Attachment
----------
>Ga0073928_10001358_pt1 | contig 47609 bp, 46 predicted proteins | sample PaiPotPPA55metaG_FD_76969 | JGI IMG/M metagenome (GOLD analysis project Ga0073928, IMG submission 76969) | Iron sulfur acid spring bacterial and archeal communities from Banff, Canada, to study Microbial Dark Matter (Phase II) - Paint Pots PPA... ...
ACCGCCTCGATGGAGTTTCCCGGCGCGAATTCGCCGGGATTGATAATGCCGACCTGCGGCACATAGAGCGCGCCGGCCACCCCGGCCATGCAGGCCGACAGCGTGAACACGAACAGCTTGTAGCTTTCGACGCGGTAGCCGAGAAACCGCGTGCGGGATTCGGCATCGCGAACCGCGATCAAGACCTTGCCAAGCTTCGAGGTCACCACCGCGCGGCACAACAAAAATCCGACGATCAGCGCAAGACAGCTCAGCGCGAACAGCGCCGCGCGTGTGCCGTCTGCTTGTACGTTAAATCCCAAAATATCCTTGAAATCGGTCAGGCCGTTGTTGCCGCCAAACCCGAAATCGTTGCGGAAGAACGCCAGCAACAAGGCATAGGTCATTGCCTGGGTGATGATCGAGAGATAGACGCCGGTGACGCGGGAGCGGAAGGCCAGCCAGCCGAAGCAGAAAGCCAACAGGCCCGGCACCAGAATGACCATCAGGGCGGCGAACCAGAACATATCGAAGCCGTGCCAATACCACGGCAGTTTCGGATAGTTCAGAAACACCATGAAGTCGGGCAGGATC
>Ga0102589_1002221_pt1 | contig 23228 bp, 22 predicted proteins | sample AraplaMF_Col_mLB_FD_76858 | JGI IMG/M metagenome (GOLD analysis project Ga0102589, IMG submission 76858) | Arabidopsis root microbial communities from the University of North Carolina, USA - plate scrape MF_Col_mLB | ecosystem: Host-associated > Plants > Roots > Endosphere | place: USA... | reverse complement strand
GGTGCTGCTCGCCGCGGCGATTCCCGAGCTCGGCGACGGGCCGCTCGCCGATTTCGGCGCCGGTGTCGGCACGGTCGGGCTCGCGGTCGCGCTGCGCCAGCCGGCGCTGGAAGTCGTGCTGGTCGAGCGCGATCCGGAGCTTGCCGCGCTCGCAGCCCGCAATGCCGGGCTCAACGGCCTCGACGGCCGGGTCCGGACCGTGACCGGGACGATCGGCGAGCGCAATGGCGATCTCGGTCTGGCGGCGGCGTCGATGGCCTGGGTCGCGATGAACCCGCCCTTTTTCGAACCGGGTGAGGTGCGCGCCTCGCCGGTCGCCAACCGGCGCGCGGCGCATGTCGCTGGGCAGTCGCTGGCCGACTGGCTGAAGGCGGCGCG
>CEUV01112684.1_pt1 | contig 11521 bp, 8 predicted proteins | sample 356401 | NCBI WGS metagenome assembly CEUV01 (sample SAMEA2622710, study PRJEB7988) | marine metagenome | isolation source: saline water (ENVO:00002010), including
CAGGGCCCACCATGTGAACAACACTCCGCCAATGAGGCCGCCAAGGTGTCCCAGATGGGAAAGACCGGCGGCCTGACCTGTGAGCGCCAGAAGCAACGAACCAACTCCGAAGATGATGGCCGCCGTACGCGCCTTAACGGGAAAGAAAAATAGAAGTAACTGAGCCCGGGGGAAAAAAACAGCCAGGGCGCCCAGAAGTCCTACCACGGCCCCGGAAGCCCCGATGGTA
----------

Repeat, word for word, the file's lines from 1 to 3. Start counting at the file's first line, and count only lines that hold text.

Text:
>Ga0073928_10001358_pt1 | contig 47609 bp, 46 predicted proteins | sample PaiPotPPA55metaG_FD_76969 | JGI IMG/M metagenome (GOLD analysis project Ga0073928, IMG submission 76969) | Iron sulfur acid spring bacterial and archeal communities from Banff, Canada, to study Microbial Dark Matter (Phase II) - Paint Pots PPA... ...
ACCGCCTCGATGGAGTTTCCCGGCGCGAATTCGCCGGGATTGATAATGCCGACCTGCGGCACATAGAGCGCGCCGGCCACCCCGGCCATGCAGGCCGACAGCGTGAACACGAACAGCTTGTAGCTTTCGACGCGGTAGCCGAGAAACCGCGTGCGGGATTCGGCATCGCGAACCGCGATCAAGACCTTGCCAAGCTTCGAGGTCACCACCGCGCGGCACAACAAAAATCCGACGATCAGCGCAAGACAGCTCAGCGCGAACAGCGCCGCGCGTGTGCCGTCTGCTTGTACGTTAAATCCCAAAATATCCTTGAAATCGGTCAGGCCGTTGTTGCCGCCAAACCCGAAATCGTTGCGGAAGAACGCCAGCAACAAGGCATAGGTCATTGCCTGGGTGATGATCGAGAGATAGACGCCGGTGACGCGGGAGCGGAAGGCCAGCCAGCCGAAGCAGAAAGCCAACAGGCCCGGCACCAGAATGACCATCAGGGCGGCGAACCAGAACATATCGAAGCCGTGCCAATACCACGGCAGTTTCGGATAGTTCAGAAACACCATGAAGTCGGGCAGGATC
>Ga0102589_1002221_pt1 | contig 23228 bp, 22 predicted proteins | sample AraplaMF_Col_mLB_FD_76858 | JGI IMG/M metagenome (GOLD analysis project Ga0102589, IMG submission 76858) | Arabidopsis root microbial communities from the University of North Carolina, USA - plate scrape MF_Col_mLB | ecosystem: Host-associated > Plants > Roots > Endosphere | place: USA... | reverse complement strand